Let it Go, Let it Flow: 7 People You Should Pick Your Battles With

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Your in-laws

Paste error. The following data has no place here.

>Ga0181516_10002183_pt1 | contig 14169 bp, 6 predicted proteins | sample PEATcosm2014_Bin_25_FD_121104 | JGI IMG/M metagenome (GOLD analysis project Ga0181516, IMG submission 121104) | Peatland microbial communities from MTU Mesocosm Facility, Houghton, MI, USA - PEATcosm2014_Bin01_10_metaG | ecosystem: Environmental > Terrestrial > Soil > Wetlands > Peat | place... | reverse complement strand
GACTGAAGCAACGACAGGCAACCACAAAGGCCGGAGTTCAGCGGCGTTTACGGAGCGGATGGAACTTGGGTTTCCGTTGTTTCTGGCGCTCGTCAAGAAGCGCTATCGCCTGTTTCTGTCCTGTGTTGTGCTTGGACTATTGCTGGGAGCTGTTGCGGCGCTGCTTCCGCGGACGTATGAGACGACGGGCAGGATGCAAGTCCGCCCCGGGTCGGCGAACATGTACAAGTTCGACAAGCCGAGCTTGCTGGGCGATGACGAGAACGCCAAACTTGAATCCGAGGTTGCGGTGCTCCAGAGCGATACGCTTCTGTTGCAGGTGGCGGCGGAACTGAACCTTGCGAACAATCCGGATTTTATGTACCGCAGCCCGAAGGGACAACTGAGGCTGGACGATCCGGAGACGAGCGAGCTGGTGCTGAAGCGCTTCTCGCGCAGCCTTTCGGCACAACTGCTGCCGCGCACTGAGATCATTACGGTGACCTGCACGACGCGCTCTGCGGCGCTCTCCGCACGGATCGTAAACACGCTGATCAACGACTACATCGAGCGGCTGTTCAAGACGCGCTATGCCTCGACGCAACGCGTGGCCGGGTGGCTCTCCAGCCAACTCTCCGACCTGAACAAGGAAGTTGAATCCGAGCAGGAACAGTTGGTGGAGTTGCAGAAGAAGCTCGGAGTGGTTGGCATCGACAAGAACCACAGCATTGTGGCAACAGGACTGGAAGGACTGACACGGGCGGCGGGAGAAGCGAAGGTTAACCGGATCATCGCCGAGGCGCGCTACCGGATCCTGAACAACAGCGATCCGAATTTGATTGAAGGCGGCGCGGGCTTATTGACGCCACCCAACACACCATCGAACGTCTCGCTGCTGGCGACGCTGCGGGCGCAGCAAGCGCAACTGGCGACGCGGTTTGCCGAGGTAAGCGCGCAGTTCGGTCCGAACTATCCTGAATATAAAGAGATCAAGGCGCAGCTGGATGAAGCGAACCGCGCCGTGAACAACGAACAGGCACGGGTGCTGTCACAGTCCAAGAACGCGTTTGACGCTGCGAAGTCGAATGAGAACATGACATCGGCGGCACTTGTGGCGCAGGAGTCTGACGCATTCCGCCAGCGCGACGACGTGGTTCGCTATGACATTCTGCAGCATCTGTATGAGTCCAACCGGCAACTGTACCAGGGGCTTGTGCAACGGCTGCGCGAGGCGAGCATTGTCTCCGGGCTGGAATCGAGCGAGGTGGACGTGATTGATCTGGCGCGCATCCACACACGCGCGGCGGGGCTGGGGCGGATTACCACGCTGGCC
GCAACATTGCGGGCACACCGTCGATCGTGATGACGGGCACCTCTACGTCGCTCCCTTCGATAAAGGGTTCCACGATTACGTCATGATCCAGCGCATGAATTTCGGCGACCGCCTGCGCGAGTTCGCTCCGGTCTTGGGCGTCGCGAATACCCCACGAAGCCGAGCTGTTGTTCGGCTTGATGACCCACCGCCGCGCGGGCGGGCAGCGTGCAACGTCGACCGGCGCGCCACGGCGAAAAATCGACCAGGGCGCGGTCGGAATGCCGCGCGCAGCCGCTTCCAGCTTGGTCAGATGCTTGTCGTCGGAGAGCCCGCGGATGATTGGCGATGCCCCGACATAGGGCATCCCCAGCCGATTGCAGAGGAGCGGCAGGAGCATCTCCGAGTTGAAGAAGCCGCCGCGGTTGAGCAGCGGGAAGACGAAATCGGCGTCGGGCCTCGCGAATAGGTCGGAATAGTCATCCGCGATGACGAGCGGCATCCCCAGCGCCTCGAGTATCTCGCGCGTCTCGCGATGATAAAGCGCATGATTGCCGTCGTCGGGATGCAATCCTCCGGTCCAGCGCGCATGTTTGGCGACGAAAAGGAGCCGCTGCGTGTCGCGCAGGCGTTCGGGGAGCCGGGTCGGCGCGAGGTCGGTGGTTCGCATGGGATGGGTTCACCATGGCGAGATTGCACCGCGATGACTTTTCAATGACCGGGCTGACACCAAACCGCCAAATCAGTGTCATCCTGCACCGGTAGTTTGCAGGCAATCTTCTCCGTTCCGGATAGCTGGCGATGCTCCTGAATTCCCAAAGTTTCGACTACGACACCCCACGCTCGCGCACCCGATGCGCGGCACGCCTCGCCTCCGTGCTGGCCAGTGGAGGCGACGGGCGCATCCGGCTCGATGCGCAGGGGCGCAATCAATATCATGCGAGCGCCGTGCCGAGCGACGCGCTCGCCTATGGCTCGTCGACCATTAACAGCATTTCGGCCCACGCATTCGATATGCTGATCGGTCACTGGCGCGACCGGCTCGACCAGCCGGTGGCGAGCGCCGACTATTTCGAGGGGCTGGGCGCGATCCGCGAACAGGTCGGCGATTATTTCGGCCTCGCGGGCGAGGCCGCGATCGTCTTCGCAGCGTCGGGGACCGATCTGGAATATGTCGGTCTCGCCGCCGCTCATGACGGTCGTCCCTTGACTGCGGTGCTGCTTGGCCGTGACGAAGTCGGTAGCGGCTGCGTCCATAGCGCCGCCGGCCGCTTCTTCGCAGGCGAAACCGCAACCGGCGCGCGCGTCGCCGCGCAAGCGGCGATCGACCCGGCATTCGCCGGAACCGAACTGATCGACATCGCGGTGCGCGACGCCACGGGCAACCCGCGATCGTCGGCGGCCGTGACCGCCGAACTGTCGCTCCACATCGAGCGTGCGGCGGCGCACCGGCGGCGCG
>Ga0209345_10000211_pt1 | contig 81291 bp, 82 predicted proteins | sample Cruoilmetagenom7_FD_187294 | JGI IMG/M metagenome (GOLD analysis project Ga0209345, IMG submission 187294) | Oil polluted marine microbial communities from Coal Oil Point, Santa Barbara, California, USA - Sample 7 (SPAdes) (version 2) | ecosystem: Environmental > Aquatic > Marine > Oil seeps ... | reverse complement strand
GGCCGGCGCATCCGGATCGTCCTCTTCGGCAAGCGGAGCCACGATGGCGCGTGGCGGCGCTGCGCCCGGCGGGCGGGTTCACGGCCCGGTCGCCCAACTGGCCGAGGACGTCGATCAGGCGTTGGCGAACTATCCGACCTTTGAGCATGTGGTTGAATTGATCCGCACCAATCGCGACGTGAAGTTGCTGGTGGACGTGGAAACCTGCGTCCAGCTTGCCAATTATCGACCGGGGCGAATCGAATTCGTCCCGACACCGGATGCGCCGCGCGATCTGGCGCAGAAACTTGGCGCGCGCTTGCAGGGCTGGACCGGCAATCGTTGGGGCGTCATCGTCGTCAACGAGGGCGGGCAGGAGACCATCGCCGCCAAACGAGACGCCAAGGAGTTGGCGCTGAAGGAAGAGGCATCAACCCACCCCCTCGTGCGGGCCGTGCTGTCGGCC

Just like your parents, they are a vast well of information that is willing to spill over you when you don’t ask for their opinion. As much as you would like to think that when you marry that “special” someone that the two of you are going to start your “special” lives together, just the “special” two of you. However, your new spouse comes with a brood of family members. Sometimes these members can be easy to handle, and other times they’re not. However, once you say “I do,” they come as a package deal; even more so if there are children are in the mix (meaning that even if you and that “special” person divorce, they are still your child’s family, and you’ll be tied to them for the rest of your child’s life). To help deal, just look at their intentions. These people knew your spouse YEARS before you, so they’ve seen the good, the bad, and the adolescently awkward. Even though people are different with their families than they are with their mates, it’s good to have background information to fill in those blank holes that motivate your spouse to behave the way that he/she does. So, no matter how frustrated you might get with one of them who always seem to be prying into your personal life, or trying to dictate how you should behave with your new spouse, telling them off might not feel as liberating when you have to go to a family reunion with the same people you verbally spanked.

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